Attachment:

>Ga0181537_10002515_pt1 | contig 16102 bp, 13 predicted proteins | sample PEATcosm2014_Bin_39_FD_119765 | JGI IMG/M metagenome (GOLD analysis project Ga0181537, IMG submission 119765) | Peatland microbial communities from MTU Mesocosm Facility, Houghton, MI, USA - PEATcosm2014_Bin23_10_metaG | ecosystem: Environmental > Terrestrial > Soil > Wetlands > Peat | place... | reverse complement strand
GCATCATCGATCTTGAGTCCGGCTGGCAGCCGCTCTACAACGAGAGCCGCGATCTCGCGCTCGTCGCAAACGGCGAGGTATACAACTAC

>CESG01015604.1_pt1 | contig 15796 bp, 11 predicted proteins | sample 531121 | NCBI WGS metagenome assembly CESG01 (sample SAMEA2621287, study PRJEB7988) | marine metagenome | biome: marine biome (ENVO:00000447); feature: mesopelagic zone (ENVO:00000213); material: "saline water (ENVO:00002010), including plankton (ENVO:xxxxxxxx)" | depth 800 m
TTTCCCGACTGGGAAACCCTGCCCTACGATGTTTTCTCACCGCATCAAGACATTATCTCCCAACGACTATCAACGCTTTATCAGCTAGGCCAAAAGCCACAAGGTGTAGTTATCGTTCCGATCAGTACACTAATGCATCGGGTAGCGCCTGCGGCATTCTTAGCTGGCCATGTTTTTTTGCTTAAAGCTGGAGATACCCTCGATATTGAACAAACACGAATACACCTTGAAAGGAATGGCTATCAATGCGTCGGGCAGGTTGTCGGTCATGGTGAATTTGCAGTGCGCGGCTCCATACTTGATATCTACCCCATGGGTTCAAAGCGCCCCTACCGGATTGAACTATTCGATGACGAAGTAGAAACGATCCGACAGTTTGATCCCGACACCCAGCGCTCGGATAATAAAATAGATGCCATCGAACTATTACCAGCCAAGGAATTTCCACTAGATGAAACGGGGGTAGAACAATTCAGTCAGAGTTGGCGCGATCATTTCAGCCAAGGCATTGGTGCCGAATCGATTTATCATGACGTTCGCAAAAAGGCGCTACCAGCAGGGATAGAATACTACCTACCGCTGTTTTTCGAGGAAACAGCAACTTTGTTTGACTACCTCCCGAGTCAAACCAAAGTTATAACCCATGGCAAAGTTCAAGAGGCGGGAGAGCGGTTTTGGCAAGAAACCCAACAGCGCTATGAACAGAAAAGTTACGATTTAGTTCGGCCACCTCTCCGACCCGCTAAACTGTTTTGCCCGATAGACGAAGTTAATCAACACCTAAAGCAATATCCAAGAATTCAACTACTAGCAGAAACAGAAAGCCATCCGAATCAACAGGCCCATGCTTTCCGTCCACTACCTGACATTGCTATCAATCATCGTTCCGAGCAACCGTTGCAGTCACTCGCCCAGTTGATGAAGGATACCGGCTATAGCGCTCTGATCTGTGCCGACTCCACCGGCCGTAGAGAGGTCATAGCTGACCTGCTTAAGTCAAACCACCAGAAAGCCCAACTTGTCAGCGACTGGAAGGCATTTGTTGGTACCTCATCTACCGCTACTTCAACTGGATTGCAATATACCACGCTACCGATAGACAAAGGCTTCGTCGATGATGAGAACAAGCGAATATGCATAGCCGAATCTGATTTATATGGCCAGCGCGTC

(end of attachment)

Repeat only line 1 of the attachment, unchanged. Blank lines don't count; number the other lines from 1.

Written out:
>Ga0181537_10002515_pt1 | contig 16102 bp, 13 predicted proteins | sample PEATcosm2014_Bin_39_FD_119765 | JGI IMG/M metagenome (GOLD analysis project Ga0181537, IMG submission 119765) | Peatland microbial communities from MTU Mesocosm Facility, Houghton, MI, USA - PEATcosm2014_Bin23_10_metaG | ecosystem: Environmental > Terrestrial > Soil > Wetlands > Peat | place... | reverse complement strand